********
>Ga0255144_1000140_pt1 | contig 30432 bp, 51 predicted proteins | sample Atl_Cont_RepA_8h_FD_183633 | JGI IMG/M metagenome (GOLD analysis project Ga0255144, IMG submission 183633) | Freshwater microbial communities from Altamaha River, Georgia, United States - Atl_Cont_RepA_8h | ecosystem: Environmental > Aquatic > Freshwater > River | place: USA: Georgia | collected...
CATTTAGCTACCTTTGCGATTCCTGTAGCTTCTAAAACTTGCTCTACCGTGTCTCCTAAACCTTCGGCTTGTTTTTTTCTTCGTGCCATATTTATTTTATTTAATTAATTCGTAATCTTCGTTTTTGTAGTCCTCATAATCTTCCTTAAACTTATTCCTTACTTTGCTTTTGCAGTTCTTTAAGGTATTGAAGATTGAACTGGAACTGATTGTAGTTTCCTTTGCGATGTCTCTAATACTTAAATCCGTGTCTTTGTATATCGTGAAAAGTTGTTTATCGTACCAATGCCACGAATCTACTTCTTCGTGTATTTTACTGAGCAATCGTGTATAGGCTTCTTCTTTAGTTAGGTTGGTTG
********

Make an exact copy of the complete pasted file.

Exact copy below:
>Ga0255144_1000140_pt1 | contig 30432 bp, 51 predicted proteins | sample Atl_Cont_RepA_8h_FD_183633 | JGI IMG/M metagenome (GOLD analysis project Ga0255144, IMG submission 183633) | Freshwater microbial communities from Altamaha River, Georgia, United States - Atl_Cont_RepA_8h | ecosystem: Environmental > Aquatic > Freshwater > River | place: USA: Georgia | collected...
CATTTAGCTACCTTTGCGATTCCTGTAGCTTCTAAAACTTGCTCTACCGTGTCTCCTAAACCTTCGGCTTGTTTTTTTCTTCGTGCCATATTTATTTTATTTAATTAATTCGTAATCTTCGTTTTTGTAGTCCTCATAATCTTCCTTAAACTTATTCCTTACTTTGCTTTTGCAGTTCTTTAAGGTATTGAAGATTGAACTGGAACTGATTGTAGTTTCCTTTGCGATGTCTCTAATACTTAAATCCGTGTCTTTGTATATCGTGAAAAGTTGTTTATCGTACCAATGCCACGAATCTACTTCTTCGTGTATTTTACTGAGCAATCGTGTATAGGCTTCTTCTTTAGTTAGGTTGGTTG